Data Warehouses, Big Data, Data Lakes, Data Fabrics and now Data Mesh... These terms are everywhere nowadays, illustrating the evolution of the Data & Analytics landscape over time.
But simply upgrading technologies is not enough for making data-based decisions and jumping on opportunities.
Organizations should also reevaluate the methodology and strategies they use to capture Data & Analytics value. In some cases, Big Data is the answer to extracting insights and delivering value. Other times, all it takes is to have a small set of precise and reliable data.
Big Data has been a buzzword for years. Nowadays, it is a must-have capability for many organizations.
By collecting all data first then developing possible use cases, Big Data is definitely a technology-driven approach.
And it requires a high level of maturity for companies to really benefit from that massive amount of information. Indeed, deriving value from data is never a simple task, and the 3Vs of Big Data make it even harder:
Skilled employees spend a significant amount of their time sourcing, cleaning and preparing data instead of generating value from it. Not knowing why to collect or what to do with data leads to storing incomplete information, insufficient metadata management, and struggles to organize or find data. In addition, the cost of processing, cleaning and standardizing data grows with the volume of data.
On average, data scientists spend 45% of their time in loading and cleaning data before they can use it for value-added tasks. Anaconda, 2020
Even facing these challenges, it is safe to say that Big Data is still soaring and needed in many situations. But what cannot be overlooked is that it requires extensive time and resources while the return on investment is often missed.
Organizations want to treat big data more efficiently in order to use high-quality information in various strategies. This leads to the growing discussion around Smart Data.
Smart Data is a business-driven approach to prioritize, organize, synthesize and optimize Data & Analytics for usability and action:
Instead of finding a purpose for data, find data for a purpose. Bart de Langhe and Stefano Puntoni, MITSloan Management Review, 2020
Smart Data can also have an impact on technology and architecture decisions, to ensure Data & Analytics are stored and processed at the right location, and accessed by the right individuals or devices only… in the right situation.
Edge Computing / Edge AI is such a use case, in which Smart Data means to identify which information from connected devices should be processed right away (on the device) and what should be sent back to the central system. It enables more efficient processing, better protection of personal or sensitive data, the optimization of environmental impact, etc.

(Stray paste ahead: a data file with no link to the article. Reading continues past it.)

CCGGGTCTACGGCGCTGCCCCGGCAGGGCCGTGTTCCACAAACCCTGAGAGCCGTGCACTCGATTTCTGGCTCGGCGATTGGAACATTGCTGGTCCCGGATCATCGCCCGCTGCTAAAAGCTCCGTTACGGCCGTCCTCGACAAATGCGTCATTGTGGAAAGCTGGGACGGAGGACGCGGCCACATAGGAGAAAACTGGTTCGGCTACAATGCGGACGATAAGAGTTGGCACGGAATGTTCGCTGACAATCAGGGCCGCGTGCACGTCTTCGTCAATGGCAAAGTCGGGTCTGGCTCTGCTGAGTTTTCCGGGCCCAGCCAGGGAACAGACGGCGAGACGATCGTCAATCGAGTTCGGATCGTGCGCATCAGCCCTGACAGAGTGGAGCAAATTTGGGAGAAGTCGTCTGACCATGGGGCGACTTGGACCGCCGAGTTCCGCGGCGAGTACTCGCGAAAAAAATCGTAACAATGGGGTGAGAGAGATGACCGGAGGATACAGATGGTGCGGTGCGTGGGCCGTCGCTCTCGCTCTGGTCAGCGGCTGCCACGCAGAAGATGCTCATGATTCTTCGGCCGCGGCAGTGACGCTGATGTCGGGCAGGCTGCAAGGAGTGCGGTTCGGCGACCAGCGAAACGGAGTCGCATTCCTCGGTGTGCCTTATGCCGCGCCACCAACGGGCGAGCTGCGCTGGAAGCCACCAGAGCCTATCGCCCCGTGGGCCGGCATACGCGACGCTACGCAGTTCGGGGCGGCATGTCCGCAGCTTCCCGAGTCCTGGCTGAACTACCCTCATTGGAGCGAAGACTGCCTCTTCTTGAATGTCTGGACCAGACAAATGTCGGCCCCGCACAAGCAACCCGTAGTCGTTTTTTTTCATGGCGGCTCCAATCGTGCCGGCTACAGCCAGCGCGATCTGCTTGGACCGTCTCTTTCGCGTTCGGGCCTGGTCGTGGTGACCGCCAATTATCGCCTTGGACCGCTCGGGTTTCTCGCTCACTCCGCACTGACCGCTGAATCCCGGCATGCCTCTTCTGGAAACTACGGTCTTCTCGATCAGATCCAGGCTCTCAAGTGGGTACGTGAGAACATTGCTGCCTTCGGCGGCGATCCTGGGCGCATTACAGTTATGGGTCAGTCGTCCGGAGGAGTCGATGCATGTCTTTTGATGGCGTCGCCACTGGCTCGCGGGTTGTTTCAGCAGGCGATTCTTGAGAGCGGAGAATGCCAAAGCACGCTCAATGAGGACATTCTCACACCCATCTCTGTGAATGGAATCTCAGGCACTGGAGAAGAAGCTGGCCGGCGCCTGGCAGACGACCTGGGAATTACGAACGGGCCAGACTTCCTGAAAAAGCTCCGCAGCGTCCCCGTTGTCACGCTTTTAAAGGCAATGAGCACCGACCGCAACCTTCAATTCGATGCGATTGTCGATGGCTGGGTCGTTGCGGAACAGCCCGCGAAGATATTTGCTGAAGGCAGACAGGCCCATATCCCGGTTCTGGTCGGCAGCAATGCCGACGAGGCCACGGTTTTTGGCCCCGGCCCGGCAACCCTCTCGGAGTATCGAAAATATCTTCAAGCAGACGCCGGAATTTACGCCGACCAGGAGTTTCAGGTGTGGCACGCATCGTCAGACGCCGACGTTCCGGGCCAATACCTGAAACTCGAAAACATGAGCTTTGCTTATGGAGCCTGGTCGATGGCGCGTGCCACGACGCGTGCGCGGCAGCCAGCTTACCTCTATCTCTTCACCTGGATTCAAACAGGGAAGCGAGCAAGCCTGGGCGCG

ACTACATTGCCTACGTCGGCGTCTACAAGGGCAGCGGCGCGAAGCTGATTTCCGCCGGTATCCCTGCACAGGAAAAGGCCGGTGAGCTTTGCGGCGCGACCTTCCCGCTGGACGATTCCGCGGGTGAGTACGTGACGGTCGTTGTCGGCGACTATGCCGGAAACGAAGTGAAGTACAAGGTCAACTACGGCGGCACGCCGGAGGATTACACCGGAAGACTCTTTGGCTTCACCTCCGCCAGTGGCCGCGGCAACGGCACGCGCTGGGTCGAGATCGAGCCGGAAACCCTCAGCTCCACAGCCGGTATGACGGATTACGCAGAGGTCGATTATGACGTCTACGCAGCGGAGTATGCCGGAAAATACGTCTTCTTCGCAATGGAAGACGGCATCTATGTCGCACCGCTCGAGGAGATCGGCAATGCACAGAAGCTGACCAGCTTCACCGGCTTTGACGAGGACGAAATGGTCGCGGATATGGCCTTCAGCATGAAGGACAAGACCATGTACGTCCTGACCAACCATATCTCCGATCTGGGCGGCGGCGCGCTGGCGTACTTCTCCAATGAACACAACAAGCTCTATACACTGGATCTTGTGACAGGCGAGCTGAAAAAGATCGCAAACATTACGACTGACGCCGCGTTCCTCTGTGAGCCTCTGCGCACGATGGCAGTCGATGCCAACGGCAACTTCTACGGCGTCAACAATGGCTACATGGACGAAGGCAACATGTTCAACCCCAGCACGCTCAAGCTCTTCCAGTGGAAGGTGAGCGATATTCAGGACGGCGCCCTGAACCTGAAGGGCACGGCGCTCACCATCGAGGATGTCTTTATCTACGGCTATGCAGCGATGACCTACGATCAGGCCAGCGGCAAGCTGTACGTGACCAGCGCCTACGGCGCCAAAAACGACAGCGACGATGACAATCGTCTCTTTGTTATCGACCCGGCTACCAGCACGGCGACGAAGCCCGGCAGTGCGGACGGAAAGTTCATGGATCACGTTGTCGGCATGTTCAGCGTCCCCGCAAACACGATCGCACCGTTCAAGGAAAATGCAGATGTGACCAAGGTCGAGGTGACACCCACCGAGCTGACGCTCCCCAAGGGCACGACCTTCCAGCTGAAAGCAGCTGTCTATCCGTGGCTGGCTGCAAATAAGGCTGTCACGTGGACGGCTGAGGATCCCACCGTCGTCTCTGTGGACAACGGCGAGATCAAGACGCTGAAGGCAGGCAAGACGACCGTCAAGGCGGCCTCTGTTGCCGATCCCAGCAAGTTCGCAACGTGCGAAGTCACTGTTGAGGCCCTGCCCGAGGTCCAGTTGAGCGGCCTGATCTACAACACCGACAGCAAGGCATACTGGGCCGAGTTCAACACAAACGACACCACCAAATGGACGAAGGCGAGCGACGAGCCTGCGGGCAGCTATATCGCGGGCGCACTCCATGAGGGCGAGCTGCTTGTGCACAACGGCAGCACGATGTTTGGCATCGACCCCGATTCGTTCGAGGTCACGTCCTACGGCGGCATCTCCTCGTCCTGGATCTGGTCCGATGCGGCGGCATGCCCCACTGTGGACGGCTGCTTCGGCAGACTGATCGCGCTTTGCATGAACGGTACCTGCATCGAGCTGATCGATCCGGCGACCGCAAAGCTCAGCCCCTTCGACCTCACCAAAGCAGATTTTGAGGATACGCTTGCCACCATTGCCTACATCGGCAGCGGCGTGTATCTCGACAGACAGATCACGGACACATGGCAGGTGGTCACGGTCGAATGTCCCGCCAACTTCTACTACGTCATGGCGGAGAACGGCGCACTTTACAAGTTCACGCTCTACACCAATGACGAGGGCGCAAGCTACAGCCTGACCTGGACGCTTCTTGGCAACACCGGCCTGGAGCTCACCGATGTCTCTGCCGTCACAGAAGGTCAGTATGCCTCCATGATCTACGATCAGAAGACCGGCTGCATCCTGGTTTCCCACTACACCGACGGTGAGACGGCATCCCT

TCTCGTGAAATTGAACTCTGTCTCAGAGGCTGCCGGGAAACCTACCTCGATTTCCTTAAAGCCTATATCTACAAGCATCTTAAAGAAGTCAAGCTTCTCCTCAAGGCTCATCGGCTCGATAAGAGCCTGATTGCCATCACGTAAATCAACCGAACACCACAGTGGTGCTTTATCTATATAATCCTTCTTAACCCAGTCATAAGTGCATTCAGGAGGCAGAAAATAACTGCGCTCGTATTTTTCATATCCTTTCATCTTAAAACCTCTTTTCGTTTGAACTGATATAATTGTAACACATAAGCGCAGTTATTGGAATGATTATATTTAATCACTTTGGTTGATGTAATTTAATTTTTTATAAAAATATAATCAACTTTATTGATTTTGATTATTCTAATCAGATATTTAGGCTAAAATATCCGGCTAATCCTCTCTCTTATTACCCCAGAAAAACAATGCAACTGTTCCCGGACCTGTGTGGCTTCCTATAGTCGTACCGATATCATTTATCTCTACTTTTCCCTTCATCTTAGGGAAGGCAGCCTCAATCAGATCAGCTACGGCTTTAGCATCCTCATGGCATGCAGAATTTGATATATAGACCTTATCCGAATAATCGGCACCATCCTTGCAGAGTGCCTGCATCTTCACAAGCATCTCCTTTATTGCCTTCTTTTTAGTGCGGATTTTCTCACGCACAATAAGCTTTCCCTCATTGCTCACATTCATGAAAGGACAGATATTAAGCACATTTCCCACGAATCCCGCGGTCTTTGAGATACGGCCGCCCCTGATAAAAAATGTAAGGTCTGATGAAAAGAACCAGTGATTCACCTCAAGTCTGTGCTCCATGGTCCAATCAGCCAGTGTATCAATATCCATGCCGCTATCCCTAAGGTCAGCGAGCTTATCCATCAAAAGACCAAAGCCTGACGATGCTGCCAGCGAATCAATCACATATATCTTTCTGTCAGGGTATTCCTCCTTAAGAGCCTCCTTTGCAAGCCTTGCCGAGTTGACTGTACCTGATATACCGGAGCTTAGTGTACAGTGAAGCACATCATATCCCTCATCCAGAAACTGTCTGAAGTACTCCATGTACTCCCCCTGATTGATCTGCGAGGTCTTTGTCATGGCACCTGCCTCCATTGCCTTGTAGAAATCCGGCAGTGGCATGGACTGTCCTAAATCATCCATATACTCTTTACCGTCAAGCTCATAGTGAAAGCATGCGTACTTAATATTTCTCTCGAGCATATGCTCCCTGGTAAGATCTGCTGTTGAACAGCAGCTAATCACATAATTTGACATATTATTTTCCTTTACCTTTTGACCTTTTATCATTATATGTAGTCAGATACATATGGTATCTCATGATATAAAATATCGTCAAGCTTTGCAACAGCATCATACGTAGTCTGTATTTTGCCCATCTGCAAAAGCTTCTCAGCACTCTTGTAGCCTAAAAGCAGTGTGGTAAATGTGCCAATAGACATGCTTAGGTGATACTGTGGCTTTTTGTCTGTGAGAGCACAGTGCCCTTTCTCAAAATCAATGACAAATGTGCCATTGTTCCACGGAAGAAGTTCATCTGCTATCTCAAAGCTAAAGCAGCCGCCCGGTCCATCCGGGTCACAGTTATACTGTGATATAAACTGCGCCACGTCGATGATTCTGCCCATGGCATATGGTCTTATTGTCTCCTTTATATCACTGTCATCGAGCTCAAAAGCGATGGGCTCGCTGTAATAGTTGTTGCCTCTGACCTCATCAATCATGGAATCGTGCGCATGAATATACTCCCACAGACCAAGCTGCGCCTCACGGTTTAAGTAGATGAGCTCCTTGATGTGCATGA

Smart Data doesn’t replace Big Data nor simply eliminates excessive information. It helps the organization be efficient when collecting, storing and processing data.
In order to build a competitive advantage with Data & Analytics, organizations need to leverage the best of the technologies with the right approach. This is where Smart Data comes into play, in order to shift the focus to Value and Impact.
Dealing with the distributed nature of organizations and underlying Data & Analytics systems is a typical struggle: centralization attempts brings benefits in term of accessibility, but also induces complexity in term of management, governance and security. And as always, risks that the one-size-fits-all platform becomes an inhibitor for some use cases.
Data Mesh has emerged as a way to tackle those challenges, by defining the organizational structure for Data & analytics and supporting different underlying technology platforms and architectures.
As such, a Smart Data methodology is such a good foundation to approach the Big Data / Data Lake organization as a Data Mesh: develop a distributed structure and ownership, while maintaining shared visibility and collaboration, thanks to clearly defined boundaries and objectives.
Data management requires a huge effort, to ensure well-documented metadata, to address data quality, to track and enforce compliance and security. The challenge is to prioritize all these efforts and to align them to actual business priorities.
By focusing on concrete and well-identified requirements, Smart Data enables organizations to do more with less: focusing on accuracy and not on quantity, streamlining costs and efforts to build and maintain Data & Analytics pipelines, and delivering tangible outcomes.
Scaling Data & Analytics within organizations, in order to enable data-driven decision making (a.k.a. value-driven), requires to leverage trusted data.
Relying on Smart Data is a way to iteratively build trustable and reliable data assets, ensure their proper management and encourage their reuse.
And finally, the continued evolution of organizations and technologies make it difficult to maintain over time: how to deal with M&A, local regulations, the emergence of new technologies …
By taking a value-first approach, Smart Data makes it easier to adjust plans and D&A management efforts :
While many organizations focus on technology and data as the beginning of their Data & Analytics journey, they face the risk of getting overwhelmed with the efforts and complexity. As a result, it greatly limits the impact and value of Data & Analytics over time.
A value-first approach helps align Data & Analytics efforts with business strategies, deliver tangible and measurable benefits and develop the right technology foundations along the way.
In the end, we can say that Big Data and Smart Data are not something to choose from, and both are required within organizations: Smart Data is the key to succeeding with your Big Data architecture and delivering the expected value and impacts in the long run.